What is the Coronavirus?

Coronavirus (2019-nCoV) is named for it’s distinctive halo that looks a bit like a crown. You can only see this halo under a microscope. It was first observed in Wuhan in China and was reported to the World Health Organisation (WHO) in December 2019. WHO have declared this virus to be a public health emergency of global concern. It belongs to a family of viruses responsible for causing respiratory, gut and neurological diseases in mammals and birds.

What are the signs and symptoms of the Cornonavirus?

Signs and symptoms are similar to the common cold, severe acute respiratory syndrome (SARS) or Middle East respiratory syndrome (MERS). Symptoms include: a fever that is 38 degrees or higher, cough, and shortness of breath. It is a serious virus because it can develop into pneumonia. These flu like symptoms are shared by a number of viruses so it is important that you get it checked out by a health professional. There is a laboratory test to confirm whether you have contracted this virus.

What to do to minimise exposure to the Coronavirus

Just like the common cold, this virus is spread by droplets shared from human to human. For example, coughing, sneezing or just breathing out. It can also be spread by touching things that an infected person has touched (including themselves). Doorknobs are a very common way of transmitting viruses.

Therefore, it’s important to be on top of your respiratory, hand and food hygiene and to isolate yourself if you are sick. If you need to sneeze or cough, make sure you are coughing and sneezing into a tissue or the crook of your elbow. If you are sick, go to your doctor to get this possibility ruled out.

Wash your hands:

  • after you have coughed or sneezed – throw the tissue away and wash your hands
  • when you are near people who are unwell
  • after using public transport
  • before, during and after working with food
  • before eating
  • after going to the toilet
  • after touching animals or animal waste
  • whenever you look at your hands and think they could do with a good wash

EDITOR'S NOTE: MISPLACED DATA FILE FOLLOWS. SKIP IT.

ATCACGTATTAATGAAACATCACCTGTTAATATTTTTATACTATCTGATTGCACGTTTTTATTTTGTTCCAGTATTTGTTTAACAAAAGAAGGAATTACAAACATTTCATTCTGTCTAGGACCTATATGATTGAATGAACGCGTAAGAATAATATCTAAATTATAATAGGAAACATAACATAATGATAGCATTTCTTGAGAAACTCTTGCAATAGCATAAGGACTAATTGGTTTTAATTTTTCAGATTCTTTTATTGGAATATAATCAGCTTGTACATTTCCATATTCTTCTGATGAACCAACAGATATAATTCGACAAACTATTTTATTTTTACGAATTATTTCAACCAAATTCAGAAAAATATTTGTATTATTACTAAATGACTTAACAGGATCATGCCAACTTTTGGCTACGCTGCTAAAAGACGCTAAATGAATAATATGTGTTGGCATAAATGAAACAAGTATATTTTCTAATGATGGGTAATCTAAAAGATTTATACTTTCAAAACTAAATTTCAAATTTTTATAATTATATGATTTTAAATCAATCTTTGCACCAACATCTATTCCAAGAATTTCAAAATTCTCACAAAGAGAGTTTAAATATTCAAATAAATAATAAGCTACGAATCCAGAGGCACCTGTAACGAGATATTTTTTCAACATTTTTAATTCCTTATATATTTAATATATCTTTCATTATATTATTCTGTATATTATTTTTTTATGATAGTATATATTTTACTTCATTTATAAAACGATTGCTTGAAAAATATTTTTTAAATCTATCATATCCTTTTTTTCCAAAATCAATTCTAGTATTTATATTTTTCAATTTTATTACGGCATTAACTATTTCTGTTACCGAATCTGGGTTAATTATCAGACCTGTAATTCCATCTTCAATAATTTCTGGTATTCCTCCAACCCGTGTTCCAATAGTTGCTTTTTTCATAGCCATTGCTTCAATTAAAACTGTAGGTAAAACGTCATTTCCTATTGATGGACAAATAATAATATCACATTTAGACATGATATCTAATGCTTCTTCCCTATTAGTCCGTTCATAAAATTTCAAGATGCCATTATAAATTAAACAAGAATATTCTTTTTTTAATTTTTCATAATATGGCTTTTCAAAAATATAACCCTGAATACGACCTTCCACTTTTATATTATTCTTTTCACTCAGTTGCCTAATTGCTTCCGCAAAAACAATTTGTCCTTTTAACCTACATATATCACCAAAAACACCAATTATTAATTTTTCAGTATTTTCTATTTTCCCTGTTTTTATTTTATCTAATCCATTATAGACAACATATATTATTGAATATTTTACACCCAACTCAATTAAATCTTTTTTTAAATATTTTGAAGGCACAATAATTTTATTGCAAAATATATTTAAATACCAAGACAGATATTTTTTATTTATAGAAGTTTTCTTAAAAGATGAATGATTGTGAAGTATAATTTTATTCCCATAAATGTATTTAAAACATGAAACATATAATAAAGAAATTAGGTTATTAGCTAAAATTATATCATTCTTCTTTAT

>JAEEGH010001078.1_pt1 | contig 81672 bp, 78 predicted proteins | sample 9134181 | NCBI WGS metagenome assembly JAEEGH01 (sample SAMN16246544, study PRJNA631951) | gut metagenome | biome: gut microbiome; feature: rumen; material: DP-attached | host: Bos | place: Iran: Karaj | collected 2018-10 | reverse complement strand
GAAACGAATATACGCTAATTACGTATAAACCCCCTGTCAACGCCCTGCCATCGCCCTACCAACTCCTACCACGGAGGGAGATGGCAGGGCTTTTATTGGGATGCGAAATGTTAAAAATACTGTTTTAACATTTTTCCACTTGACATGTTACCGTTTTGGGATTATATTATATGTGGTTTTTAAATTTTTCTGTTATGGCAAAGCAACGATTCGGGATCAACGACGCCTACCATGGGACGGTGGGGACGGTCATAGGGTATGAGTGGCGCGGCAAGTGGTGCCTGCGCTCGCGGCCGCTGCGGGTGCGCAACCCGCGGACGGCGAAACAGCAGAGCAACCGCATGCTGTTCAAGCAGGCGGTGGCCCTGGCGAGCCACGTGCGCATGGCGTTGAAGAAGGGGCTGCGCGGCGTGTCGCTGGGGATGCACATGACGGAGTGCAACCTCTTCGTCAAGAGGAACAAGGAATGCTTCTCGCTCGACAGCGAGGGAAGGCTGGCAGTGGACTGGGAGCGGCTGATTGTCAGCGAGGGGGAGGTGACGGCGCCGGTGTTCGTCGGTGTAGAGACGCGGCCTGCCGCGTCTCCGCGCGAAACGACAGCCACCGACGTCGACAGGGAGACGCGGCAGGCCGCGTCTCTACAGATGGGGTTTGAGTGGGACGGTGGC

Handwashing involves more than a quick rinse under the tap. Please take a moment to make sure that children know how to wash their hands effectively by following these top tips.

Top tips for effective hand washing

  1. Place your hands under clean, running water that is as hot as you can comfortably tolerate.
  2. Turn off the tap and lather your hands with soap by rubbing them together and then giving them a good scrub.
  3. Do this for at least 20 seconds.
  4. Turn the tap on and rinse your hands under the hot water.
  5. For an added extra, apply an alcohol rub to your hands after you have dried them.

Treatment options

This is a new virus so there isn’t a vaccine available at this point in time. However, there are a number of herbs which have plant chemicals that inhibit coronavirus. These include: myricetin, scutellarein which is found in Scutellaria baicalensis, and some phenolic acids. (Liang-Tzung Lin et al, 2014).

kawakawa leaf

Myricetin is found in many New Zealand natives, particularly kawakawa (Macropiper excelsum) leaf. It is also found in parsley leaf and seed. Sambucus nigra (Elderberry) contains phenolic acids and myricetin. There are also a number of other broad spectrum antiviral herbs which were effective in treating SARS. Personally, I have begun a preventative mix using a combination of antiviral herbs, including elderberry and kawakawa. If this is of interest, contact your local medical herbalist.

You can also increase your immune boosting foods. Begin by favouring nutrient dense foods of all colours. Increase your intake of mushrooms, horseradish, turmeric, garlic and onion. Check out my recipe for onion syrup here.

create a nutrition plan rich in colour

Where to go for more information

The Ministry of Health in New Zealand is providing updates on coronavirus and they ask that if you have a fever, cough or are having trouble breathing, to telephone Healthline (for free) on 0800 611 116.

The WHO has provided a one stop shop for information on coronavirus. You can access it here: https://www.who.int/emergencies/diseases/novel-coronavirus-2019


Abubakr, M.D. et al (2013) Natural Compounds against Flaviviral infection. Natural Product Communications Vol8, No 10. Pp 1487-1492. 

Birt, D. et al (2009) Hypericum in infection: Identification of antiviral and anti-inflammatory constituents. Pharm Biol. 47(8): 774-782.

Lai, M.M.C and Holmes, K.. (2001) Coronaviridae and their replication. In Fields’ Virology. Lippincott, Williams and Wilkins. U.S.A pp 1163-1185.

Liang-Tzung Lin et al (2014). Antiviral Natural Products and Herbal Medicines. Journal of Traditional and Complementary Medicine. Jan-Mar 4(1) 24-35.

Sohail, M.N. et al (2011) Plants as a source of Antiviral agents. Asian Journal of Animal and Veterinary advances. Pp 1125-1152.  V Viapiana, A. and Wesolowski, M. (2017) The Phenolic contents and antioxidant activities of infusions of Sambucus nigra. Plant Foods Hum Nutr.March. 72(1) 82-87.

Weng, Jing-Ru et al (2019) Antiviral activity of Sambucus Formosana Nakai ethanol extract and related phenolic constituents against human coronavirus NL63. Virus Res; 273:197767. November 2019.